Sunday, July 15, 2007

Spring cleaning with Communist characteristics

by Curry Kenworthy

China's Communists are working hard to tidy up the country before hosting the 2008 Summer Olympic Games. Of course, "cleansing" is nothing new for the heirs of Mao. Following other preparatory crackdowns, the latest project for the CCP clean-up crew has been getting rid of foreign missionaries.

Voice of the Martyrs reported on the expulsion of more than one hundred missionaries from April to June, marking the largest operation of its kind since 1954. The winds of this year's Operation "Typhoon No. 5" targeted religious workers from the United States, South Korea, Singapore, Canada, Australia, and Israel. Earlier reports this year noted increasing actions against Chinese Christians and house-church leaders, also motivated by the approach of the Olympics.

When Chinese citizens go "bad" (from a Communist point of view) and desire unconscionable things like freedom or faith, foreign influence always gets some of the blame. If we send the house-church leaders off to prison camp and then kick out the foreign church workers, the Reds may reason, we may finally put a lid on this thing.

But in truth, these problems worrying China's tyrants are movements that are very Chinese, carried out by China's own. The house-church movement is adding more than one million members per year. These people join despite facing incredible risks and mind-blowing persecution, and they are not passive members--they make huge sacrifices to spread their movement to others.

Far from being puppets of the West, some Chinese Christians actually question the state of their brethren's faith in Western countries such as the U.S. Why? Interestingly enough, because of a lack of persecution--at least at the severity level they are accustomed to seeing. The Bible speaks of persecution for believers, and they consider this a universal symptom, to be fully expected. In other words, Chinese underground believers are not going to be put off their faith by one more crackdown or by sending away the foreigners--they enter their faith expecting persecution as the natural result of their commitment, and the Christians of China plan to launch their own missionary movements to other parts of the world.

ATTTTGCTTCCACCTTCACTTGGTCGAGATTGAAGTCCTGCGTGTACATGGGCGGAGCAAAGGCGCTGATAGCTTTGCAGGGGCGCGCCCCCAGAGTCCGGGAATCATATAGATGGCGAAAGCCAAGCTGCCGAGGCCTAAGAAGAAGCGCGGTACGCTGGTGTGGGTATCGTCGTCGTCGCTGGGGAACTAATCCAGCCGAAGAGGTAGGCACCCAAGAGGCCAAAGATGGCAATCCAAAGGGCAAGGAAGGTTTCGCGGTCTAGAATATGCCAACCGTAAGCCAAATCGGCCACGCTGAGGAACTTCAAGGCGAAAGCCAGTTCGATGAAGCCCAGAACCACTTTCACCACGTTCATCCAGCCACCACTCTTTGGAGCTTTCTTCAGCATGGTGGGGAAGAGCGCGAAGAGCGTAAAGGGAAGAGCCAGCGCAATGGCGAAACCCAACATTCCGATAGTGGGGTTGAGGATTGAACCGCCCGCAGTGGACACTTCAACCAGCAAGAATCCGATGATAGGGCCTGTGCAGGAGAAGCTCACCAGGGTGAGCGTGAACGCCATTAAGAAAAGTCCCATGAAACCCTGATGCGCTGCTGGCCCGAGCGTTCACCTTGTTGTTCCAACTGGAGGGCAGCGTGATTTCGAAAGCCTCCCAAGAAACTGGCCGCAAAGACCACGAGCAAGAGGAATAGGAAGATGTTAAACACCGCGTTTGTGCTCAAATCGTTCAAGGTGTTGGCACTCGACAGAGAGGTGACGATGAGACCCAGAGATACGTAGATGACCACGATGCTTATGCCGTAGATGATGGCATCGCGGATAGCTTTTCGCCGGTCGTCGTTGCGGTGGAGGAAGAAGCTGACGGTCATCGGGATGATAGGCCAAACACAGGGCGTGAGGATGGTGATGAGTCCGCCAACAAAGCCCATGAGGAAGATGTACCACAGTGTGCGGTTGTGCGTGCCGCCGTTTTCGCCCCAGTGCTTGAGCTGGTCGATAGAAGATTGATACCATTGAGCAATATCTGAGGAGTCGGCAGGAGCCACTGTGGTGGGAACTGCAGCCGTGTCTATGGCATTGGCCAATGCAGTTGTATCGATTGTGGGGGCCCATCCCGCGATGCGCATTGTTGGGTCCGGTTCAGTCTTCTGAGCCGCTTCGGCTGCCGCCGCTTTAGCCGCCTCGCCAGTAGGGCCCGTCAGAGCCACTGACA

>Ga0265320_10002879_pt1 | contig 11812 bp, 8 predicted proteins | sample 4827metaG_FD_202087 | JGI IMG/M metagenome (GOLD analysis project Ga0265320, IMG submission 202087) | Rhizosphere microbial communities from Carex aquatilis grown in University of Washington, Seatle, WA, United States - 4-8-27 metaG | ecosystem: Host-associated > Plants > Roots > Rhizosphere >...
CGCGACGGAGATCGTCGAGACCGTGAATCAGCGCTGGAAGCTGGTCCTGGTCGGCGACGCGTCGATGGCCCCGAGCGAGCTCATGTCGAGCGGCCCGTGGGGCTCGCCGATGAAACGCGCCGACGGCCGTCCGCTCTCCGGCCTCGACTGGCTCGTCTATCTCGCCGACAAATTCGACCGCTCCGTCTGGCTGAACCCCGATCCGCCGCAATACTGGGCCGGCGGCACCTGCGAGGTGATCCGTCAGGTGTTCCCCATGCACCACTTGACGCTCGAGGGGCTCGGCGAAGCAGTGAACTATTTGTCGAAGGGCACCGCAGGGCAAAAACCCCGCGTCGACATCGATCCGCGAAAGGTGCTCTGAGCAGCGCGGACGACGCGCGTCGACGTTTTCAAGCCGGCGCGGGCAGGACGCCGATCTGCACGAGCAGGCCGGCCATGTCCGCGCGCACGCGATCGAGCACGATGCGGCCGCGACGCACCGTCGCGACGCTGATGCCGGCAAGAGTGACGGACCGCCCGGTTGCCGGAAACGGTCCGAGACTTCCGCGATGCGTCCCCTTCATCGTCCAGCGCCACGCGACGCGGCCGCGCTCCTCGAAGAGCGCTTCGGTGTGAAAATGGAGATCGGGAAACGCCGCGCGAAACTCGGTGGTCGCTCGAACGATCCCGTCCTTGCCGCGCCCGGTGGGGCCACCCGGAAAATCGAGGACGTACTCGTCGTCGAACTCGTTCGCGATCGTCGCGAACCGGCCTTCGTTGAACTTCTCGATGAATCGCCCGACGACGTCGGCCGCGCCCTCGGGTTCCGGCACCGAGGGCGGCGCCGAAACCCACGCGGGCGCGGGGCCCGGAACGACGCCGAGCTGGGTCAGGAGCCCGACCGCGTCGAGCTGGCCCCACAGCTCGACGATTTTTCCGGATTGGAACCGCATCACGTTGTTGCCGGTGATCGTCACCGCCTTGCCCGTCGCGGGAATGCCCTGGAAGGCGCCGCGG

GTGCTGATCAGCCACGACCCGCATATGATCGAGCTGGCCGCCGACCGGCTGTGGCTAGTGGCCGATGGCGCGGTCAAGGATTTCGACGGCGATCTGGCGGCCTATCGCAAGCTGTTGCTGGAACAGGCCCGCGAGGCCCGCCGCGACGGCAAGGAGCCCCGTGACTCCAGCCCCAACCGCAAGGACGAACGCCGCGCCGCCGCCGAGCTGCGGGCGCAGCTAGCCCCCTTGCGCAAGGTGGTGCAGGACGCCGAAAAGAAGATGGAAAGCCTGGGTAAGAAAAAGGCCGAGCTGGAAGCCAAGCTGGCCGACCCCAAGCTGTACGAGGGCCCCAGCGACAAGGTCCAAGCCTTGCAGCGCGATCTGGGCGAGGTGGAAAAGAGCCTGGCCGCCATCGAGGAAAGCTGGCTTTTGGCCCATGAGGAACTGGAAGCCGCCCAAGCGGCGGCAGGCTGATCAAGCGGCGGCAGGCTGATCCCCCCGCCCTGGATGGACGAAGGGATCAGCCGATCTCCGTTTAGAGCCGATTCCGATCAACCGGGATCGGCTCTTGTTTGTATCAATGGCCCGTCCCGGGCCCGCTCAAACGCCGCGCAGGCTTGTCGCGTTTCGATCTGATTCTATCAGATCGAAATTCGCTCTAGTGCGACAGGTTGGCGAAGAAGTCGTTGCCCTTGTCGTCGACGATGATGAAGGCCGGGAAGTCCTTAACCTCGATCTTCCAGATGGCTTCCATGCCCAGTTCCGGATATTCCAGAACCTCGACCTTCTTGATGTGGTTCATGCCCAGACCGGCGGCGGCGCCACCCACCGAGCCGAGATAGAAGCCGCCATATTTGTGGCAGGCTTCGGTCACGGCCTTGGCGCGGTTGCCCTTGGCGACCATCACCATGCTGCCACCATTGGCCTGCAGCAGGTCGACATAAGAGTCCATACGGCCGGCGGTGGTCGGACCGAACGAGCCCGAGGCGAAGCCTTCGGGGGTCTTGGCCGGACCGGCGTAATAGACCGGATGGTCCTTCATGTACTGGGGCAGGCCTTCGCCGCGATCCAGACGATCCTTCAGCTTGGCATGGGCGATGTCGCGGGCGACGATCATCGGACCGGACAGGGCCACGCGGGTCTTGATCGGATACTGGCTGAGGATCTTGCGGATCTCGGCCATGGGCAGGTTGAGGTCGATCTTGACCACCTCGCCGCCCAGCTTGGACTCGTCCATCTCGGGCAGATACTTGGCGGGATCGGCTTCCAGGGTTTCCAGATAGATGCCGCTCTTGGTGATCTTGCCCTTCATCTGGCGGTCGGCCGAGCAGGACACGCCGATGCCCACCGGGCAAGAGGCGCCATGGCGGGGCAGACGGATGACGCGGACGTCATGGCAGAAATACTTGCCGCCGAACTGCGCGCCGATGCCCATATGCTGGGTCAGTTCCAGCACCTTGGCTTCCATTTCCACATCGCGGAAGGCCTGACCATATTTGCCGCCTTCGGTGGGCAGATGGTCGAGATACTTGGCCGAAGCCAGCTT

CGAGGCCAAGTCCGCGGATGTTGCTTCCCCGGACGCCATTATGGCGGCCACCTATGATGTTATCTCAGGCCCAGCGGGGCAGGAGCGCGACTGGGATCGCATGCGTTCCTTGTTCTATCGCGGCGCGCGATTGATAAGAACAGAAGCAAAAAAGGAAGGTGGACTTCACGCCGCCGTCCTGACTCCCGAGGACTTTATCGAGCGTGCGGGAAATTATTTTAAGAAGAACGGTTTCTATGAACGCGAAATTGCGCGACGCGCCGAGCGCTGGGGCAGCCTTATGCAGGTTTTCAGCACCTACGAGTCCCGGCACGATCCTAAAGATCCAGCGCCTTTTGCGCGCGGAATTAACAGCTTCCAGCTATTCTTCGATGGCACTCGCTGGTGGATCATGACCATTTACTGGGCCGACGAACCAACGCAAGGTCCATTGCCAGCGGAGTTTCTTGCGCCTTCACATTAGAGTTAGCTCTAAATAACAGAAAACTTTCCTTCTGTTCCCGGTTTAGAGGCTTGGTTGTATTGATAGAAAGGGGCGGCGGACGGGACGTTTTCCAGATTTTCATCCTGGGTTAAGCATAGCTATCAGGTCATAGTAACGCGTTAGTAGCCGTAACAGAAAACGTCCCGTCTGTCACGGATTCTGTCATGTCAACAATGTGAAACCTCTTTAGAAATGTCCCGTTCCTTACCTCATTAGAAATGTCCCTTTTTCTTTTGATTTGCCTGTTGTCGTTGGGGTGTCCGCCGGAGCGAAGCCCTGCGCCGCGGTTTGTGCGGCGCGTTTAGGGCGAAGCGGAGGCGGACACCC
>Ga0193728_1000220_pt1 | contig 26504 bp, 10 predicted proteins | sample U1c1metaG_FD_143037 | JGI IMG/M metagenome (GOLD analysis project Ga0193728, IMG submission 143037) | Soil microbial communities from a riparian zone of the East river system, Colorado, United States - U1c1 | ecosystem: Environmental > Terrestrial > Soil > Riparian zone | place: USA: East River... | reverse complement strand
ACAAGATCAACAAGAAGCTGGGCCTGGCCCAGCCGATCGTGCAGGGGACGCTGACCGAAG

Falun Gong is another Chinese movement whose growth scared China's government, leading to massive crackdowns which have spread, rather than silenced, the beliefs and messages targeted. China's own political movements, too, have continued to press for freedom.

China's political and religious janitors are going to have their hands full scrubbing away at all the unsightly stains that keep spreading on their own, thwarting the shiny propagandistic veneer that the Communists would like to display at upcoming Games.

Curry Kenworthy is vice president of the China e-Lobby. Visit for China news, opinion, and action opportunities for making a difference.